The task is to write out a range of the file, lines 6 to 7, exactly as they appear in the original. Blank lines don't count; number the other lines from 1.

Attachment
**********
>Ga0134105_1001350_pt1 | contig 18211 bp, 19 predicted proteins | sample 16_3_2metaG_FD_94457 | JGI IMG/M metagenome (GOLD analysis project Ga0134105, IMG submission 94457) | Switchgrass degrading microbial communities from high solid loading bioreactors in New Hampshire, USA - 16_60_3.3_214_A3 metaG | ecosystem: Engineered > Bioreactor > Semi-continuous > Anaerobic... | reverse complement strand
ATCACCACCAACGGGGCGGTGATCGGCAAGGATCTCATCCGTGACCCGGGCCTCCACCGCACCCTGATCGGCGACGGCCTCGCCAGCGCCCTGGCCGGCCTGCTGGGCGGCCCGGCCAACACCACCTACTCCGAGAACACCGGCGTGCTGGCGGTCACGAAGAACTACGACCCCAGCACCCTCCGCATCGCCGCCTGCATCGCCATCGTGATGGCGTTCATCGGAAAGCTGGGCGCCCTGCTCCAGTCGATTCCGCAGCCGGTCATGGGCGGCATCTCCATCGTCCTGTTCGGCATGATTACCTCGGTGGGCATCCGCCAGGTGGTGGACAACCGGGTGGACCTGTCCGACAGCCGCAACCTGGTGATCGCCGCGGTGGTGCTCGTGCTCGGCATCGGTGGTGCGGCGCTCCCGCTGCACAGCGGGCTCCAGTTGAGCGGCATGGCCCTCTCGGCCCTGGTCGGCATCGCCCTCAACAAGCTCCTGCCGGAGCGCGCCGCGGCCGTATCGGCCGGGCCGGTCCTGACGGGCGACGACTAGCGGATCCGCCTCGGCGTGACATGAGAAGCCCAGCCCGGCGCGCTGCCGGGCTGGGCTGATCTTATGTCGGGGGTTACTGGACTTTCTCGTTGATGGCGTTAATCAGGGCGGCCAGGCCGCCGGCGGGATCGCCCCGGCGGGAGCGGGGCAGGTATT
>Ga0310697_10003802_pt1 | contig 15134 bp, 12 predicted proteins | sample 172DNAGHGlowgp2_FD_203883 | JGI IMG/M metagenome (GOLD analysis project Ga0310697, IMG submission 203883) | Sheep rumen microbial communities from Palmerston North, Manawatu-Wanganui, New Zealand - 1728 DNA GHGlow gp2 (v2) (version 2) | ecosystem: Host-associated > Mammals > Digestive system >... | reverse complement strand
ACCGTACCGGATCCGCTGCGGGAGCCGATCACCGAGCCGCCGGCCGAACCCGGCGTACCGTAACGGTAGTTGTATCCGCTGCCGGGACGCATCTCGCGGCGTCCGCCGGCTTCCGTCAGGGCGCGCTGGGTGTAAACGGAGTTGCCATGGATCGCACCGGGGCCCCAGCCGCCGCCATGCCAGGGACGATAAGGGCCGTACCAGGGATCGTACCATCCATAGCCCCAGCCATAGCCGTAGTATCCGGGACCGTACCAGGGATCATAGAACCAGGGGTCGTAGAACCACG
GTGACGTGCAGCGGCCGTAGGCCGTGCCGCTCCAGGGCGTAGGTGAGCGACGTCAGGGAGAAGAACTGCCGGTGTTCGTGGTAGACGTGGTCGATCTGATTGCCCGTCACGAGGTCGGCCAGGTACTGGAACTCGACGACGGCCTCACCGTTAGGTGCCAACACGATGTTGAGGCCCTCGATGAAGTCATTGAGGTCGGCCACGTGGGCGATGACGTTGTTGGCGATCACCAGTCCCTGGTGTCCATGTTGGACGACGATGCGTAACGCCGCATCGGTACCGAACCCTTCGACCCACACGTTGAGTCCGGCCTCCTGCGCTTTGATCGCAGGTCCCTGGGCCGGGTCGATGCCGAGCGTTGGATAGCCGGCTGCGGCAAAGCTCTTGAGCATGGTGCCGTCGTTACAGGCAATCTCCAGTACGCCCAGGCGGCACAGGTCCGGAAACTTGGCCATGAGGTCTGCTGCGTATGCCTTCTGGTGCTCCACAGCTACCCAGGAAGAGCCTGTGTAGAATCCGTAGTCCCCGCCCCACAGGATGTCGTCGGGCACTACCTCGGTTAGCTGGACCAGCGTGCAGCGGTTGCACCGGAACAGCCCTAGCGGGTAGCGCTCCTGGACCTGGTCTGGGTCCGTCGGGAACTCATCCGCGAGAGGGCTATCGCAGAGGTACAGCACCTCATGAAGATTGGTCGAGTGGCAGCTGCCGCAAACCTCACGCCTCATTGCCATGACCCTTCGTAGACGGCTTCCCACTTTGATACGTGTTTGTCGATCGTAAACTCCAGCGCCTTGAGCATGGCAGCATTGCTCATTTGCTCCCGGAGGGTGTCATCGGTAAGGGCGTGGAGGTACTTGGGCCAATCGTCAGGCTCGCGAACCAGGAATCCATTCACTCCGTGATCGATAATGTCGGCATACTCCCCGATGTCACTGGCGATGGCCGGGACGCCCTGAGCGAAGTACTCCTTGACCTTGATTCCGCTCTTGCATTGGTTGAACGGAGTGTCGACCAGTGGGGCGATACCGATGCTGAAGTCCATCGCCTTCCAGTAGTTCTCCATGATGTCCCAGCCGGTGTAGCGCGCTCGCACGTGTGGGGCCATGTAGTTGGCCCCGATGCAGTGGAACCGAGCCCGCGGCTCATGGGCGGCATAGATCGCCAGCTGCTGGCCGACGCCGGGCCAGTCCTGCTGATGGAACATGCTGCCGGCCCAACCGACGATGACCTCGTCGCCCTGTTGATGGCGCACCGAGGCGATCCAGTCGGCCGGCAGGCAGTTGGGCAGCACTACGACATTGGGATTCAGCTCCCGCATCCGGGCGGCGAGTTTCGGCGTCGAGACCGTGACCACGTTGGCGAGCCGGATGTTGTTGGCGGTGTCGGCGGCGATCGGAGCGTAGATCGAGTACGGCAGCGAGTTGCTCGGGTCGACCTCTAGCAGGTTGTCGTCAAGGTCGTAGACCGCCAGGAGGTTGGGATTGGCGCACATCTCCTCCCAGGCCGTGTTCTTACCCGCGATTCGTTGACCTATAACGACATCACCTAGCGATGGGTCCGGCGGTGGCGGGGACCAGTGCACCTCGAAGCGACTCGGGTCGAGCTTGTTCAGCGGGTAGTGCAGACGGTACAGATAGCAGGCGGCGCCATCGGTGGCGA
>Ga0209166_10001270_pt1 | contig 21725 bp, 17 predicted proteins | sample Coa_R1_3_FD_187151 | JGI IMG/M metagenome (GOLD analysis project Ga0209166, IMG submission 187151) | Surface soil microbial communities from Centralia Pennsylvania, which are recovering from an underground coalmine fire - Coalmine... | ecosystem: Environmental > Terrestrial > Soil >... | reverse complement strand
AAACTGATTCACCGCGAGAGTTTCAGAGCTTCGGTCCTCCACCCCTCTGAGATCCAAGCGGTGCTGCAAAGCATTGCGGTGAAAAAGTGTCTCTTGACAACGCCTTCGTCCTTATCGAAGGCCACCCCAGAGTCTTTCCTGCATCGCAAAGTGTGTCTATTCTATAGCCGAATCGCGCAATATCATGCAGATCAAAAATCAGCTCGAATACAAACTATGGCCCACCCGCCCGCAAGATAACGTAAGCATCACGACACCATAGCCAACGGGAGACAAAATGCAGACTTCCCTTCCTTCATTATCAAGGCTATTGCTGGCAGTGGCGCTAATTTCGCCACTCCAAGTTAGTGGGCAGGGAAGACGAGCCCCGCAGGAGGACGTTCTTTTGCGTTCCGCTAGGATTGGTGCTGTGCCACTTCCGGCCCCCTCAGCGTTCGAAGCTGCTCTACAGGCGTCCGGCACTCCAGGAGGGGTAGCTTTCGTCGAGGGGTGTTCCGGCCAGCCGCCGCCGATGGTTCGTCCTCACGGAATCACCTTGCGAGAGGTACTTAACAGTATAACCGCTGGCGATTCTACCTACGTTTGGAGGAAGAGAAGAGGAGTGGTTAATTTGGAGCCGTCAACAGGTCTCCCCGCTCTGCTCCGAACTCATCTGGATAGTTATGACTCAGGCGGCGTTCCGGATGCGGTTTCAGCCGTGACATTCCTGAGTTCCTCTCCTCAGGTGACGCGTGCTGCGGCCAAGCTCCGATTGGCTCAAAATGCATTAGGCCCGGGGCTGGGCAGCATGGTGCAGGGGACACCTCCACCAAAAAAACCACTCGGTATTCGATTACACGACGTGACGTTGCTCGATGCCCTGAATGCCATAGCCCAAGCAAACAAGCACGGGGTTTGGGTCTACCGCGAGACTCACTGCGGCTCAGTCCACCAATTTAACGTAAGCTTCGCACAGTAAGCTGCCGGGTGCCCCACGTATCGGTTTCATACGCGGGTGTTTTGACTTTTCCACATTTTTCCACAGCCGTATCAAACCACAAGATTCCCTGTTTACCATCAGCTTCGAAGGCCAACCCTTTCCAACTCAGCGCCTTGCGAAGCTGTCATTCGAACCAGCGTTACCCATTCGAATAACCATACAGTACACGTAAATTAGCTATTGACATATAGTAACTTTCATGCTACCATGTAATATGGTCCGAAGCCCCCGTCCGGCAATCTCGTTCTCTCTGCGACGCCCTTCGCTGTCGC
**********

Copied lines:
>Ga0209166_10001270_pt1 | contig 21725 bp, 17 predicted proteins | sample Coa_R1_3_FD_187151 | JGI IMG/M metagenome (GOLD analysis project Ga0209166, IMG submission 187151) | Surface soil microbial communities from Centralia Pennsylvania, which are recovering from an underground coalmine fire - Coalmine... | ecosystem: Environmental > Terrestrial > Soil >... | reverse complement strand
AAACTGATTCACCGCGAGAGTTTCAGAGCTTCGGTCCTCCACCCCTCTGAGATCCAAGCGGTGCTGCAAAGCATTGCGGTGAAAAAGTGTCTCTTGACAACGCCTTCGTCCTTATCGAAGGCCACCCCAGAGTCTTTCCTGCATCGCAAAGTGTGTCTATTCTATAGCCGAATCGCGCAATATCATGCAGATCAAAAATCAGCTCGAATACAAACTATGGCCCACCCGCCCGCAAGATAACGTAAGCATCACGACACCATAGCCAACGGGAGACAAAATGCAGACTTCCCTTCCTTCATTATCAAGGCTATTGCTGGCAGTGGCGCTAATTTCGCCACTCCAAGTTAGTGGGCAGGGAAGACGAGCCCCGCAGGAGGACGTTCTTTTGCGTTCCGCTAGGATTGGTGCTGTGCCACTTCCGGCCCCCTCAGCGTTCGAAGCTGCTCTACAGGCGTCCGGCACTCCAGGAGGGGTAGCTTTCGTCGAGGGGTGTTCCGGCCAGCCGCCGCCGATGGTTCGTCCTCACGGAATCACCTTGCGAGAGGTACTTAACAGTATAACCGCTGGCGATTCTACCTACGTTTGGAGGAAGAGAAGAGGAGTGGTTAATTTGGAGCCGTCAACAGGTCTCCCCGCTCTGCTCCGAACTCATCTGGATAGTTATGACTCAGGCGGCGTTCCGGATGCGGTTTCAGCCGTGACATTCCTGAGTTCCTCTCCTCAGGTGACGCGTGCTGCGGCCAAGCTCCGATTGGCTCAAAATGCATTAGGCCCGGGGCTGGGCAGCATGGTGCAGGGGACACCTCCACCAAAAAAACCACTCGGTATTCGATTACACGACGTGACGTTGCTCGATGCCCTGAATGCCATAGCCCAAGCAAACAAGCACGGGGTTTGGGTCTACCGCGAGACTCACTGCGGCTCAGTCCACCAATTTAACGTAAGCTTCGCACAGTAAGCTGCCGGGTGCCCCACGTATCGGTTTCATACGCGGGTGTTTTGACTTTTCCACATTTTTCCACAGCCGTATCAAACCACAAGATTCCCTGTTTACCATCAGCTTCGAAGGCCAACCCTTTCCAACTCAGCGCCTTGCGAAGCTGTCATTCGAACCAGCGTTACCCATTCGAATAACCATACAGTACACGTAAATTAGCTATTGACATATAGTAACTTTCATGCTACCATGTAATATGGTCCGAAGCCCCCGTCCGGCAATCTCGTTCTCTCTGCGACGCCCTTCGCTGTCGC